Hot in the country
These cool spots used to be secret havens for folks trying to beat the heat. No more.
“But it’s a dry heat,” we like to say. “It’s not the same.” And, no matter how silly it sounds, we’re right. After a 13-month exile in Alabama, I know—95 degrees in Tuscaloosa makes 105 in Reno feel like sweater weather. Still, come summer, it sure feels good to get away every once in a while from the sun-blasted valleys and bask in some cool mountain shade.
Good thing we’ve got Tahoe just up the hill for a quick shot of pine trees and cool water. With a weekend, though, or even a full day, there are plenty of other places in Northern Nevada to cool off—most of them improbable little oases of aspens, tall grass and running water hidden high up in the big, wild ranges north and east of Reno.
One of the finest backcountry drives in Northern Nevada, the Hinkey Summit road branches east off U.S. 95 between Orovada and McDermitt and crosses the Santa Rosa Range, topping out around 7,900 feet before corkscrewing down through huge aspen groves into Paradise Valley.
The Santa Rosas are high, wet mountains—one of Nevada’s great unknown ranges—and the Hinkey road often stays snowed-in until sometime in May. When it opens, it winds through endless tilted seas of wildflowers—as spectacular a display of them as you’ll see anywhere.
Hinkey Summit is an easy one-day loop drive from Winnemucca, do-able in most passenger cars. Alternatively, you can camp along the way in several Forest Service campgrounds or in any number of undeveloped campsites, or stay at the Stone House bed and breakfast in Paradise Valley.
Tucked into a glacier-carved valley in the Pine Forest Range, Blue Lakes are probably the least visited of the clear alpine lakes scattered across Northern Nevada’s high ranges. The Pine Forests are a long haul from anywhere—plan on three to five hours, depending on road conditions and what you’re driving, from Winnemucca—and most of the people who do come during the summer come to fish Onion Valley and Knott Creek reservoirs.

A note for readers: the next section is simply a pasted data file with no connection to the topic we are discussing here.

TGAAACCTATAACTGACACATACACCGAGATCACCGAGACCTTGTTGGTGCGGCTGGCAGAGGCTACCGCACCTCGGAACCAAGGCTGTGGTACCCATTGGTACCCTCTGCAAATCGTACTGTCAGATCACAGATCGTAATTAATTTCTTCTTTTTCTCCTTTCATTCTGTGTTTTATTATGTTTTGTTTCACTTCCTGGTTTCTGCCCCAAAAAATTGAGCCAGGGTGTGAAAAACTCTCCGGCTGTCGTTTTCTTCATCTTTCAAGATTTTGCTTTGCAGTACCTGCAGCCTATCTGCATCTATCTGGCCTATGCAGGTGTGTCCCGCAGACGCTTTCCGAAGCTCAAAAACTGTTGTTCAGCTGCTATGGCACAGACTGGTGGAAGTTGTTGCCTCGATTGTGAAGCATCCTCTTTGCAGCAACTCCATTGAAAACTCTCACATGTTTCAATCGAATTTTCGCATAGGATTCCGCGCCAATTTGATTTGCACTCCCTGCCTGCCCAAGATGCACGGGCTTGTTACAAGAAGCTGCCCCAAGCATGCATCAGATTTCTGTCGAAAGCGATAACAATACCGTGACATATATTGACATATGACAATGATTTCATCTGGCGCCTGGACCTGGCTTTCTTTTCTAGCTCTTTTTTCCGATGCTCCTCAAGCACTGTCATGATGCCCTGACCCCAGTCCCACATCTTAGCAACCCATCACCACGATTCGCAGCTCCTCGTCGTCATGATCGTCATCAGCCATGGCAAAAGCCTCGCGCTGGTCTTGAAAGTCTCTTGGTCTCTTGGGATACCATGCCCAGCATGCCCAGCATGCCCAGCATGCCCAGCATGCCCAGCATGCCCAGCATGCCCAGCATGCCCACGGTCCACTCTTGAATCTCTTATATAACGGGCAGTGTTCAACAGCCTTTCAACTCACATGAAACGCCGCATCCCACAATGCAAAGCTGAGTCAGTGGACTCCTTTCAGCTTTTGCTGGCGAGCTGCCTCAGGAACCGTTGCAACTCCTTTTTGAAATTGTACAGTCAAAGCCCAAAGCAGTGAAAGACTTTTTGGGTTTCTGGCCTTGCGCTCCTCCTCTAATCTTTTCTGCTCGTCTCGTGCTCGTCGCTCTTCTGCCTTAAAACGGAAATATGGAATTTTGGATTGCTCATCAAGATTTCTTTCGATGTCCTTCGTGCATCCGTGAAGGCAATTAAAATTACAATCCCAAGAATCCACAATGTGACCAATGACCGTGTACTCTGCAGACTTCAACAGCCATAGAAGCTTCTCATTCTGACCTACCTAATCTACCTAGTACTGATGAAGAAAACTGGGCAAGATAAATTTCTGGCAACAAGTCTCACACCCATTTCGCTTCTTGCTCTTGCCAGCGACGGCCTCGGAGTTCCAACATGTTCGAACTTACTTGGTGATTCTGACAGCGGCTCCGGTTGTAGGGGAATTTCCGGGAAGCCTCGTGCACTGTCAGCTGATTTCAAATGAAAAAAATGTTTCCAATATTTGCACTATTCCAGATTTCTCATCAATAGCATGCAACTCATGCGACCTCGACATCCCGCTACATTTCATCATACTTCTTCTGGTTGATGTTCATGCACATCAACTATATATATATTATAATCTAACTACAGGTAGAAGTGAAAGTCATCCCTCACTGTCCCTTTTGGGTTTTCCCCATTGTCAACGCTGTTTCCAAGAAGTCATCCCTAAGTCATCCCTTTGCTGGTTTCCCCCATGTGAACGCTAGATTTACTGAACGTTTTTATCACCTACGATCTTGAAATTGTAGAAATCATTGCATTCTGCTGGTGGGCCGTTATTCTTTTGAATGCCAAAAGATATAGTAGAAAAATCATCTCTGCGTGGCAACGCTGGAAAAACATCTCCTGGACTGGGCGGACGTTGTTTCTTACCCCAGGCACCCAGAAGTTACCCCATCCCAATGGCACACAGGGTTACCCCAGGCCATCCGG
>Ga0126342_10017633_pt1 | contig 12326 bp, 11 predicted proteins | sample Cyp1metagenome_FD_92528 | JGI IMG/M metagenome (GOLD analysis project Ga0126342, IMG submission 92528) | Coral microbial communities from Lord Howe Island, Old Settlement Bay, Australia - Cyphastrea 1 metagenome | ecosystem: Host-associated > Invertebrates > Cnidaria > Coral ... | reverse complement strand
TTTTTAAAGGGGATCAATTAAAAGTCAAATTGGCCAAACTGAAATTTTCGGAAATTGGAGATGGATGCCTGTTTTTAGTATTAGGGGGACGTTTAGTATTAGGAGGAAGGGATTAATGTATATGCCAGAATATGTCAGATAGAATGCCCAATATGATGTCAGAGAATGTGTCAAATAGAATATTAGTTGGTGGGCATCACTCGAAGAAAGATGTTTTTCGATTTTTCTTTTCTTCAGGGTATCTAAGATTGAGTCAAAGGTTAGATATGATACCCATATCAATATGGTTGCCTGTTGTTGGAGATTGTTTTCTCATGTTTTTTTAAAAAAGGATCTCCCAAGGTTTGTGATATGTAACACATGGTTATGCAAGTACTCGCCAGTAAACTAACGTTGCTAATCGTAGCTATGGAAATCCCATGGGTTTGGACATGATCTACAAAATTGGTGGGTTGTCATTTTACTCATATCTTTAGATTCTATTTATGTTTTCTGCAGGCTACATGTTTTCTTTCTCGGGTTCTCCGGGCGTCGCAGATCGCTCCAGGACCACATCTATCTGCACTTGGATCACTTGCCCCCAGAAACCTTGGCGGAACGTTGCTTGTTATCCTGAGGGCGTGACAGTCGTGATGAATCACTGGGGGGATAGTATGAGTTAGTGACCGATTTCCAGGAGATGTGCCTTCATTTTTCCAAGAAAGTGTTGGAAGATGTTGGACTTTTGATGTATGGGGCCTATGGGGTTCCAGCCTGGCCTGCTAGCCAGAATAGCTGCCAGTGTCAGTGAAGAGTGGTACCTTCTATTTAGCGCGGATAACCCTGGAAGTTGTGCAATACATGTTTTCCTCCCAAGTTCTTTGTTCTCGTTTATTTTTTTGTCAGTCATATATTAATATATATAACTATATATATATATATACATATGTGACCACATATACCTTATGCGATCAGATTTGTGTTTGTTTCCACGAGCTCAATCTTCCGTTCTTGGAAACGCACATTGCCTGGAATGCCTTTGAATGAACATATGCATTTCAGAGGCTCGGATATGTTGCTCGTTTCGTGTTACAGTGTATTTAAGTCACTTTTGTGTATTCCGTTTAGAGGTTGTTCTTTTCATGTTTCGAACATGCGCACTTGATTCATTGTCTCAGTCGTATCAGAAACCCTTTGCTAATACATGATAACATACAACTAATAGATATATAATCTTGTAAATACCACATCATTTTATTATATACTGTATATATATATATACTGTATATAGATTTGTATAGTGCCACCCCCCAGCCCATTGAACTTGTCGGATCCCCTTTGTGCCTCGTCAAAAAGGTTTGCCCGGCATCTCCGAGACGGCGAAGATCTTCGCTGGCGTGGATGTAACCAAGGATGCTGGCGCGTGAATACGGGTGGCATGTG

There’s decent fishing at Blue Lakes, too, but the lakes are substantially higher than Onion Valley or Knott Creek, so they stay iced-over until June and thus don’t grow the same big, burly, overfed trout. Plus, you can’t drive to them. It’s an easy hike of less than a mile and a few hundred vertical feet from Onion Valley, but that’s enough to cut visitation to near-zero.
The crystal-clear lakes are walled in by looming granite buttresses and ringed with aspens and pines. At around 8,300 feet, they stay icy cold all summer long—perfect for a somewhere-between-refreshing-and-painful dip after the short hike in. If you’ve got the legs, you’re only a thousand feet short of the forever-and-ever views from 9,397-foot Duffer Peak, the high point of the Pine Forests.
Unionville/ Buena Vista Canyon
As you pass the Rye Patch exit on I-80 north of Lovelock, look to the east. Almost directly across those mountains, tucked into Buena Vista Canyon, is the strange little hamlet of Unionville. A living ghost town like Midas or Tuscarora, it’s almost disconcertingly green, and lush and shady all summer long.
Most of the town is emphatically private, but there’s a very pretty little public park on the north side of the road near the upstream end—watch for the turn shortly after you pass the farmyard full of peacocks on your left. Keep driving up either fork of the canyon past town, and you’ll find aspen groves and clear, cold creeks loaded with little trout.
The fastest way to Unionville is via the Mill City exit off I-80, but the best way is via the Oreana-Rochester exit just a few miles past Lovelock. Follow the crumbling pavement up Limerick Canyon and over the pass, descend into Buena Vista Valley, and then turn north on the big north-south dirt road. You can get as far as the upstream end of town in a passenger car; past that it’s four-wheel-drive only.
Standing in the middle of the Black Rock playa and looking west at the Mars-red and moon-white clays of the Calico foothills and the wavering, distorted grays of the peaks above, it’s tough to believe there’s anything up there but more heat. But there is.
Drive north along the west side of the playa on the Soldier Meadows road, and turn west on the only signed “Vehicle Access Route” that doesn’t say it dead ends. Wind and bounce your way up from the desert floor to 6,000 feet or so, where the aspens start. Amazingly, there’s year-round running water here and green grass and shady campsites with stunning views out over the playa and beyond.
For a great two-day loop drive, follow the same road over the crest of the Calicos, north past High Rock Lake and through High Rock Canyon to Stevens Camp, then pick up County Road 34 back to Gerlach. This is all four-wheel-drive country.